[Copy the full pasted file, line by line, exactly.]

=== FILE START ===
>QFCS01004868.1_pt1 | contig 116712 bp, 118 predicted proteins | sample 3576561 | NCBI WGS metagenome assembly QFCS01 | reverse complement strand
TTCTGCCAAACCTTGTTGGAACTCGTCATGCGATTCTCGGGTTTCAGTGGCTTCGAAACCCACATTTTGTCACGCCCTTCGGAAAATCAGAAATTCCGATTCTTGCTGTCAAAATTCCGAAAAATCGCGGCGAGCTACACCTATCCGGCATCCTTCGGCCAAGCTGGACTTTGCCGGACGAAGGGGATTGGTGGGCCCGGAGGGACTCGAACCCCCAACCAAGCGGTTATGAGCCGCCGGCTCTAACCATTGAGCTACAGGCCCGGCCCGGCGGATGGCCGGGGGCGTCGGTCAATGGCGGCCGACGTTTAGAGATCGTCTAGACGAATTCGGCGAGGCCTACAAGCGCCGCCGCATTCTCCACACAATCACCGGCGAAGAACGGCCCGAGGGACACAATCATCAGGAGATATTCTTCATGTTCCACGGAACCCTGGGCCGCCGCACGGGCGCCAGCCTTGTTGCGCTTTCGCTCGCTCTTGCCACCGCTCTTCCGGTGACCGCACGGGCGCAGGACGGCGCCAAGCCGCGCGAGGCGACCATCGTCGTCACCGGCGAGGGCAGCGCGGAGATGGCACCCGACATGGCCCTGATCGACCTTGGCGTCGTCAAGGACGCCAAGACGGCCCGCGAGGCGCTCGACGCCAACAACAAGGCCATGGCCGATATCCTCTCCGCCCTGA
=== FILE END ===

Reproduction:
>QFCS01004868.1_pt1 | contig 116712 bp, 118 predicted proteins | sample 3576561 | NCBI WGS metagenome assembly QFCS01 | reverse complement strand
TTCTGCCAAACCTTGTTGGAACTCGTCATGCGATTCTCGGGTTTCAGTGGCTTCGAAACCCACATTTTGTCACGCCCTTCGGAAAATCAGAAATTCCGATTCTTGCTGTCAAAATTCCGAAAAATCGCGGCGAGCTACACCTATCCGGCATCCTTCGGCCAAGCTGGACTTTGCCGGACGAAGGGGATTGGTGGGCCCGGAGGGACTCGAACCCCCAACCAAGCGGTTATGAGCCGCCGGCTCTAACCATTGAGCTACAGGCCCGGCCCGGCGGATGGCCGGGGGCGTCGGTCAATGGCGGCCGACGTTTAGAGATCGTCTAGACGAATTCGGCGAGGCCTACAAGCGCCGCCGCATTCTCCACACAATCACCGGCGAAGAACGGCCCGAGGGACACAATCATCAGGAGATATTCTTCATGTTCCACGGAACCCTGGGCCGCCGCACGGGCGCCAGCCTTGTTGCGCTTTCGCTCGCTCTTGCCACCGCTCTTCCGGTGACCGCACGGGCGCAGGACGGCGCCAAGCCGCGCGAGGCGACCATCGTCGTCACCGGCGAGGGCAGCGCGGAGATGGCACCCGACATGGCCCTGATCGACCTTGGCGTCGTCAAGGACGCCAAGACGGCCCGCGAGGCGCTCGACGCCAACAACAAGGCCATGGCCGATATCCTCTCCGCCCTGA